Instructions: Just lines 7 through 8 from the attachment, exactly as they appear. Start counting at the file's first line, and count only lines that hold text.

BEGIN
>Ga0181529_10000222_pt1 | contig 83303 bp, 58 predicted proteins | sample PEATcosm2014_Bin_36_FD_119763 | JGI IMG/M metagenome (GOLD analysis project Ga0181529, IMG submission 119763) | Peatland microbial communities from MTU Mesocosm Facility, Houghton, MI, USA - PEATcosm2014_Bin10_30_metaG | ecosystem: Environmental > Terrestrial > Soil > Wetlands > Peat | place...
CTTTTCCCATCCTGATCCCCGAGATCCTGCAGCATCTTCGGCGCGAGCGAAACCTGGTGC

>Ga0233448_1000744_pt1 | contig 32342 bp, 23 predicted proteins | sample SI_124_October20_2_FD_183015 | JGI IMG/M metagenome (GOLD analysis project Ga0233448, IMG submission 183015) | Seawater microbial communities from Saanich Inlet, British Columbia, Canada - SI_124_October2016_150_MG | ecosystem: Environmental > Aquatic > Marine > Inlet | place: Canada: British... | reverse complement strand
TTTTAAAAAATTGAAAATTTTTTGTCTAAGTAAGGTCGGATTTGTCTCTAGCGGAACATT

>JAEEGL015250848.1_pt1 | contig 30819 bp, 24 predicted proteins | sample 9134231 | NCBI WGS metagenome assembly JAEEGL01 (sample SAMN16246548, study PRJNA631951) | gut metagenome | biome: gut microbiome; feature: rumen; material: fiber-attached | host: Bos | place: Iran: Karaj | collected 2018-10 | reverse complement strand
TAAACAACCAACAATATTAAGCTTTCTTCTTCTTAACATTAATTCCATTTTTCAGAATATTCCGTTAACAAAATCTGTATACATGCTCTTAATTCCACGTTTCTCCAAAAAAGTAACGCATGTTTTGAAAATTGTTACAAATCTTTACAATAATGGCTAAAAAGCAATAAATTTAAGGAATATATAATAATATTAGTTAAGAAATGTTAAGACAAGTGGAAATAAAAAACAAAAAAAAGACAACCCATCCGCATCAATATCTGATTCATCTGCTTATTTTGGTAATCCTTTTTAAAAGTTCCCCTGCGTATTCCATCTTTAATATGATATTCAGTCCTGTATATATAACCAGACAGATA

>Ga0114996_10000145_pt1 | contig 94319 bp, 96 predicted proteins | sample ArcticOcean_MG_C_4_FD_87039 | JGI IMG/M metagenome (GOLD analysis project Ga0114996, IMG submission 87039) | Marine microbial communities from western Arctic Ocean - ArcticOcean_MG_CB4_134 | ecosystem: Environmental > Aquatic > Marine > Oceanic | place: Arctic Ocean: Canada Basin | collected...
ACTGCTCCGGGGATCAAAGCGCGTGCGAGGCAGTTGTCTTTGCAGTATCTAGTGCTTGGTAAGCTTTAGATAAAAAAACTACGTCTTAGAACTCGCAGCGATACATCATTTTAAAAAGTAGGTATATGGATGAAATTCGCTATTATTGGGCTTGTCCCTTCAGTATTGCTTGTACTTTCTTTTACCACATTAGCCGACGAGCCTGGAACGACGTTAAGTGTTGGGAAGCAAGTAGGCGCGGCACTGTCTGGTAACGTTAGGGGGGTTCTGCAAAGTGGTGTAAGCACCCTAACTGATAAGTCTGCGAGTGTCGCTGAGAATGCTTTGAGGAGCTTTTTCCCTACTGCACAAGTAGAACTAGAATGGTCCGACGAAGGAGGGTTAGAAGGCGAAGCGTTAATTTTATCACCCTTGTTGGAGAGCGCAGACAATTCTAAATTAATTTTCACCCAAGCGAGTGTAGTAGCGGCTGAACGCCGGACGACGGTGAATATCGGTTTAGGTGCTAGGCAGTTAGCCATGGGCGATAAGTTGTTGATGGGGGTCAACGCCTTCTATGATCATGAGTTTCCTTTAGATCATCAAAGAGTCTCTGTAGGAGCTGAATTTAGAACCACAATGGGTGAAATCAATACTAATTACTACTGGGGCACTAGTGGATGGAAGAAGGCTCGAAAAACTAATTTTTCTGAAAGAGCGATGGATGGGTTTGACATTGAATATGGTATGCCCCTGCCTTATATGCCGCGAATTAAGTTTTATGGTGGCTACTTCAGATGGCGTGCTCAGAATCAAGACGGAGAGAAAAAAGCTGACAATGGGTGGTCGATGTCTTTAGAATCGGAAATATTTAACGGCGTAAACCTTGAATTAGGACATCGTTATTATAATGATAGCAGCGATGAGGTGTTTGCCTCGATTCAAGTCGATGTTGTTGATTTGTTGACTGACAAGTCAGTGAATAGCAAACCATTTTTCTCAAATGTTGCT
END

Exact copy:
>Ga0114996_10000145_pt1 | contig 94319 bp, 96 predicted proteins | sample ArcticOcean_MG_C_4_FD_87039 | JGI IMG/M metagenome (GOLD analysis project Ga0114996, IMG submission 87039) | Marine microbial communities from western Arctic Ocean - ArcticOcean_MG_CB4_134 | ecosystem: Environmental > Aquatic > Marine > Oceanic | place: Arctic Ocean: Canada Basin | collected...
ACTGCTCCGGGGATCAAAGCGCGTGCGAGGCAGTTGTCTTTGCAGTATCTAGTGCTTGGTAAGCTTTAGATAAAAAAACTACGTCTTAGAACTCGCAGCGATACATCATTTTAAAAAGTAGGTATATGGATGAAATTCGCTATTATTGGGCTTGTCCCTTCAGTATTGCTTGTACTTTCTTTTACCACATTAGCCGACGAGCCTGGAACGACGTTAAGTGTTGGGAAGCAAGTAGGCGCGGCACTGTCTGGTAACGTTAGGGGGGTTCTGCAAAGTGGTGTAAGCACCCTAACTGATAAGTCTGCGAGTGTCGCTGAGAATGCTTTGAGGAGCTTTTTCCCTACTGCACAAGTAGAACTAGAATGGTCCGACGAAGGAGGGTTAGAAGGCGAAGCGTTAATTTTATCACCCTTGTTGGAGAGCGCAGACAATTCTAAATTAATTTTCACCCAAGCGAGTGTAGTAGCGGCTGAACGCCGGACGACGGTGAATATCGGTTTAGGTGCTAGGCAGTTAGCCATGGGCGATAAGTTGTTGATGGGGGTCAACGCCTTCTATGATCATGAGTTTCCTTTAGATCATCAAAGAGTCTCTGTAGGAGCTGAATTTAGAACCACAATGGGTGAAATCAATACTAATTACTACTGGGGCACTAGTGGATGGAAGAAGGCTCGAAAAACTAATTTTTCTGAAAGAGCGATGGATGGGTTTGACATTGAATATGGTATGCCCCTGCCTTATATGCCGCGAATTAAGTTTTATGGTGGCTACTTCAGATGGCGTGCTCAGAATCAAGACGGAGAGAAAAAAGCTGACAATGGGTGGTCGATGTCTTTAGAATCGGAAATATTTAACGGCGTAAACCTTGAATTAGGACATCGTTATTATAATGATAGCAGCGATGAGGTGTTTGCCTCGATTCAAGTCGATGTTGTTGATTTGTTGACTGACAAGTCAGTGAATAGCAAACCATTTTTCTCAAATGTTGCT